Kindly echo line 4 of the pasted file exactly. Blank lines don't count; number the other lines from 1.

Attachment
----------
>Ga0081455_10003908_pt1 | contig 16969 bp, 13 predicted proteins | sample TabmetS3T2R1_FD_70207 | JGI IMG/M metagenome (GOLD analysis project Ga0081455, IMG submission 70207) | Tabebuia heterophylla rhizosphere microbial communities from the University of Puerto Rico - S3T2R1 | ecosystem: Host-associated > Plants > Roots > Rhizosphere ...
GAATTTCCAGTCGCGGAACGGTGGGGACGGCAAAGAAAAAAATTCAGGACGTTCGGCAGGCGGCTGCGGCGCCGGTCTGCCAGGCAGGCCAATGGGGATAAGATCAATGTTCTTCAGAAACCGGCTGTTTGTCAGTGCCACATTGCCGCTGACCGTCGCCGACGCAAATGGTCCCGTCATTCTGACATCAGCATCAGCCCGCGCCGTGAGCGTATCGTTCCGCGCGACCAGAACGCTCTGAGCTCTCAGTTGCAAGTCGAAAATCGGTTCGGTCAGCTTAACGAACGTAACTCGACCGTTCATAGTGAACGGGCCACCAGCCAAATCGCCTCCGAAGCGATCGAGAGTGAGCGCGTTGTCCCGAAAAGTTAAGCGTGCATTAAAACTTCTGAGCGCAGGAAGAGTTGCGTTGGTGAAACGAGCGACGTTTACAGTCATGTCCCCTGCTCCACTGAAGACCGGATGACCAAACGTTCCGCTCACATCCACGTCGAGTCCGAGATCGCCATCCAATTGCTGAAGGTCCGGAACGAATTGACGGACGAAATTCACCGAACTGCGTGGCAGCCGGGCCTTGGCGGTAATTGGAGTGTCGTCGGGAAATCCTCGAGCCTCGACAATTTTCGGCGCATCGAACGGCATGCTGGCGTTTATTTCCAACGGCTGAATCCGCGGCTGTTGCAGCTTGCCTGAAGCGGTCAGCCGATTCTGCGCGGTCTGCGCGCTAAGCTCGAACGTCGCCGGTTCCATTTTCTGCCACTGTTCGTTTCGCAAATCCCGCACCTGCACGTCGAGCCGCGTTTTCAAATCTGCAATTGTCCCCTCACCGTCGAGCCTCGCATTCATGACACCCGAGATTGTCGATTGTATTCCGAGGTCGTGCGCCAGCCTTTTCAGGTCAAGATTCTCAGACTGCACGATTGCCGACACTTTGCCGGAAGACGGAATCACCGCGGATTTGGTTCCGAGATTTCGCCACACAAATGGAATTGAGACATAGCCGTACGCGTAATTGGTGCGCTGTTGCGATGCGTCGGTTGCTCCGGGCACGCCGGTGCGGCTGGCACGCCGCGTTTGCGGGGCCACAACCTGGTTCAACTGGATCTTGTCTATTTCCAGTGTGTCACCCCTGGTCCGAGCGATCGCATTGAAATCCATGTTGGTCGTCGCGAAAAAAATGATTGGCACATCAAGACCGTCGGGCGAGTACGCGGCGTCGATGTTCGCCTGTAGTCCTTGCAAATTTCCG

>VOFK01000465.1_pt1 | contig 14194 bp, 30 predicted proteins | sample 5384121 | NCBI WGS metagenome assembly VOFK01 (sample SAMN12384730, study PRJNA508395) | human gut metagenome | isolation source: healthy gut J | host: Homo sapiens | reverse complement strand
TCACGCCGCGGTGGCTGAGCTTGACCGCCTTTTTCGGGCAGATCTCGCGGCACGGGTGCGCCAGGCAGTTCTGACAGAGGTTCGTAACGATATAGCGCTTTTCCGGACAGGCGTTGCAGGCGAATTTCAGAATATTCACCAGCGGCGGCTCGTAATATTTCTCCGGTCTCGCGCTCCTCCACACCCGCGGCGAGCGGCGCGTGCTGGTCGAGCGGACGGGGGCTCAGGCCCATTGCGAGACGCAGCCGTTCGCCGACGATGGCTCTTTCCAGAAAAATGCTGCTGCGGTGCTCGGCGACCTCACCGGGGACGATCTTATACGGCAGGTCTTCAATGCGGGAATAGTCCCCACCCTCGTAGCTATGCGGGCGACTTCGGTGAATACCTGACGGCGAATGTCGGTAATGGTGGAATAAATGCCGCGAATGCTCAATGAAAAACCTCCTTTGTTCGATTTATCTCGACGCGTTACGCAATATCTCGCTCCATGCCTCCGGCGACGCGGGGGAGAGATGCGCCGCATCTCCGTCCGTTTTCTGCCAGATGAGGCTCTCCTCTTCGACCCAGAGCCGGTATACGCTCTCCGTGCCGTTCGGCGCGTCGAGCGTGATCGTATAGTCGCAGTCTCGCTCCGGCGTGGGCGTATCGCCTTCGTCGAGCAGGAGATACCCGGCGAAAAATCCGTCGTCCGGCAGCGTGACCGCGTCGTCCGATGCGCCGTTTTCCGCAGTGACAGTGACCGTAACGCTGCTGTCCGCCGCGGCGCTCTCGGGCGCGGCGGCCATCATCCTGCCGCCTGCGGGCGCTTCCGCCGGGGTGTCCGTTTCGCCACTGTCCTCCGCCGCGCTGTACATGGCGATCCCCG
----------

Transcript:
TCACGCCGCGGTGGCTGAGCTTGACCGCCTTTTTCGGGCAGATCTCGCGGCACGGGTGCGCCAGGCAGTTCTGACAGAGGTTCGTAACGATATAGCGCTTTTCCGGACAGGCGTTGCAGGCGAATTTCAGAATATTCACCAGCGGCGGCTCGTAATATTTCTCCGGTCTCGCGCTCCTCCACACCCGCGGCGAGCGGCGCGTGCTGGTCGAGCGGACGGGGGCTCAGGCCCATTGCGAGACGCAGCCGTTCGCCGACGATGGCTCTTTCCAGAAAAATGCTGCTGCGGTGCTCGGCGACCTCACCGGGGACGATCTTATACGGCAGGTCTTCAATGCGGGAATAGTCCCCACCCTCGTAGCTATGCGGGCGACTTCGGTGAATACCTGACGGCGAATGTCGGTAATGGTGGAATAAATGCCGCGAATGCTCAATGAAAAACCTCCTTTGTTCGATTTATCTCGACGCGTTACGCAATATCTCGCTCCATGCCTCCGGCGACGCGGGGGAGAGATGCGCCGCATCTCCGTCCGTTTTCTGCCAGATGAGGCTCTCCTCTTCGACCCAGAGCCGGTATACGCTCTCCGTGCCGTTCGGCGCGTCGAGCGTGATCGTATAGTCGCAGTCTCGCTCCGGCGTGGGCGTATCGCCTTCGTCGAGCAGGAGATACCCGGCGAAAAATCCGTCGTCCGGCAGCGTGACCGCGTCGTCCGATGCGCCGTTTTCCGCAGTGACAGTGACCGTAACGCTGCTGTCCGCCGCGGCGCTCTCGGGCGCGGCGGCCATCATCCTGCCGCCTGCGGGCGCTTCCGCCGGGGTGTCCGTTTCGCCACTGTCCTCCGCCGCGCTGTACATGGCGATCCCCG